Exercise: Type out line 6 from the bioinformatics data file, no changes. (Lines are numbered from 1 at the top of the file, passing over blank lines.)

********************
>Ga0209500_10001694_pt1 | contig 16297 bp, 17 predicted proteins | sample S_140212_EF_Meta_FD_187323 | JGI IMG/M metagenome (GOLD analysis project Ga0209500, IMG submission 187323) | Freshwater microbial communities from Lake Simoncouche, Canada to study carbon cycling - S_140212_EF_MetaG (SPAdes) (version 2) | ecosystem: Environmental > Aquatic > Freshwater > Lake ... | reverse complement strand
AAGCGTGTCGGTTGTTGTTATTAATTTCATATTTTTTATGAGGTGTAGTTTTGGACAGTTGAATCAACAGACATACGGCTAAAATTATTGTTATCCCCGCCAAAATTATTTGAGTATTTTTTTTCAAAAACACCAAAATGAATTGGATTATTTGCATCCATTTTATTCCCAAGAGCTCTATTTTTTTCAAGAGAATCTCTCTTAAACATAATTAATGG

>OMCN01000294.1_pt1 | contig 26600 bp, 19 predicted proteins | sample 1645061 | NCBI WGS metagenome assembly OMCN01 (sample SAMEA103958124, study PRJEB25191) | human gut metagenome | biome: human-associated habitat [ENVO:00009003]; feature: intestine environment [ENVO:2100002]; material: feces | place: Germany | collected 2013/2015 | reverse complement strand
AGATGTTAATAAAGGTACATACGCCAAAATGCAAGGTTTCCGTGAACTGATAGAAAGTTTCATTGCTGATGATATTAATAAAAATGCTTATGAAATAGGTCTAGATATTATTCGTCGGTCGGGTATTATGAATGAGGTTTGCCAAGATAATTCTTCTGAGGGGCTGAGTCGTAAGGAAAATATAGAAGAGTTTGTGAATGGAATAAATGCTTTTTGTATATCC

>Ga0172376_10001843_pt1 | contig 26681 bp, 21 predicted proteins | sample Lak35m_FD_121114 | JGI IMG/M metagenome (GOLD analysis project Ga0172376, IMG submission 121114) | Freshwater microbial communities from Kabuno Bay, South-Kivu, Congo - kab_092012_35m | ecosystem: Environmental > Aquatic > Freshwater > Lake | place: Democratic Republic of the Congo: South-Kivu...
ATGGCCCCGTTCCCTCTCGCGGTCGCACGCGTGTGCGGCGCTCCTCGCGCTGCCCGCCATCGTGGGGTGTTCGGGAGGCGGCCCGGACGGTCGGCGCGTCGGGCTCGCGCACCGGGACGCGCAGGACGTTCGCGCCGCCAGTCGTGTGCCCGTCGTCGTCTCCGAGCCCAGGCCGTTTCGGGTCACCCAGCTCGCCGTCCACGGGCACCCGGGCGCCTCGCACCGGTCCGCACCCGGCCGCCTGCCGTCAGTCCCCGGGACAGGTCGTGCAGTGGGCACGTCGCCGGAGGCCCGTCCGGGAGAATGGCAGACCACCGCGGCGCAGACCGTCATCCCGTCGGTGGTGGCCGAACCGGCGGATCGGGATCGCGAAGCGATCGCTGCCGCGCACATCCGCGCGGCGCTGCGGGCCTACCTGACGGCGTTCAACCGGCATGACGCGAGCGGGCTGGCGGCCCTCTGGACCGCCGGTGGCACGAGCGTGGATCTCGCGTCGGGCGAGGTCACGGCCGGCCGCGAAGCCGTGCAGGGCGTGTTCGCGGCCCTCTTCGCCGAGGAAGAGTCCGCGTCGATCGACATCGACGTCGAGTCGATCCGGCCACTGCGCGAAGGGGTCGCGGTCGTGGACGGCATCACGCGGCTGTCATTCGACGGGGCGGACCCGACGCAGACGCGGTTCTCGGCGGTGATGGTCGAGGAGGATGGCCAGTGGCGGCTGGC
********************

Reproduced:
ATGGCCCCGTTCCCTCTCGCGGTCGCACGCGTGTGCGGCGCTCCTCGCGCTGCCCGCCATCGTGGGGTGTTCGGGAGGCGGCCCGGACGGTCGGCGCGTCGGGCTCGCGCACCGGGACGCGCAGGACGTTCGCGCCGCCAGTCGTGTGCCCGTCGTCGTCTCCGAGCCCAGGCCGTTTCGGGTCACCCAGCTCGCCGTCCACGGGCACCCGGGCGCCTCGCACCGGTCCGCACCCGGCCGCCTGCCGTCAGTCCCCGGGACAGGTCGTGCAGTGGGCACGTCGCCGGAGGCCCGTCCGGGAGAATGGCAGACCACCGCGGCGCAGACCGTCATCCCGTCGGTGGTGGCCGAACCGGCGGATCGGGATCGCGAAGCGATCGCTGCCGCGCACATCCGCGCGGCGCTGCGGGCCTACCTGACGGCGTTCAACCGGCATGACGCGAGCGGGCTGGCGGCCCTCTGGACCGCCGGTGGCACGAGCGTGGATCTCGCGTCGGGCGAGGTCACGGCCGGCCGCGAAGCCGTGCAGGGCGTGTTCGCGGCCCTCTTCGCCGAGGAAGAGTCCGCGTCGATCGACATCGACGTCGAGTCGATCCGGCCACTGCGCGAAGGGGTCGCGGTCGTGGACGGCATCACGCGGCTGTCATTCGACGGGGCGGACCCGACGCAGACGCGGTTCTCGGCGGTGATGGTCGAGGAGGATGGCCAGTGGCGGCTGGC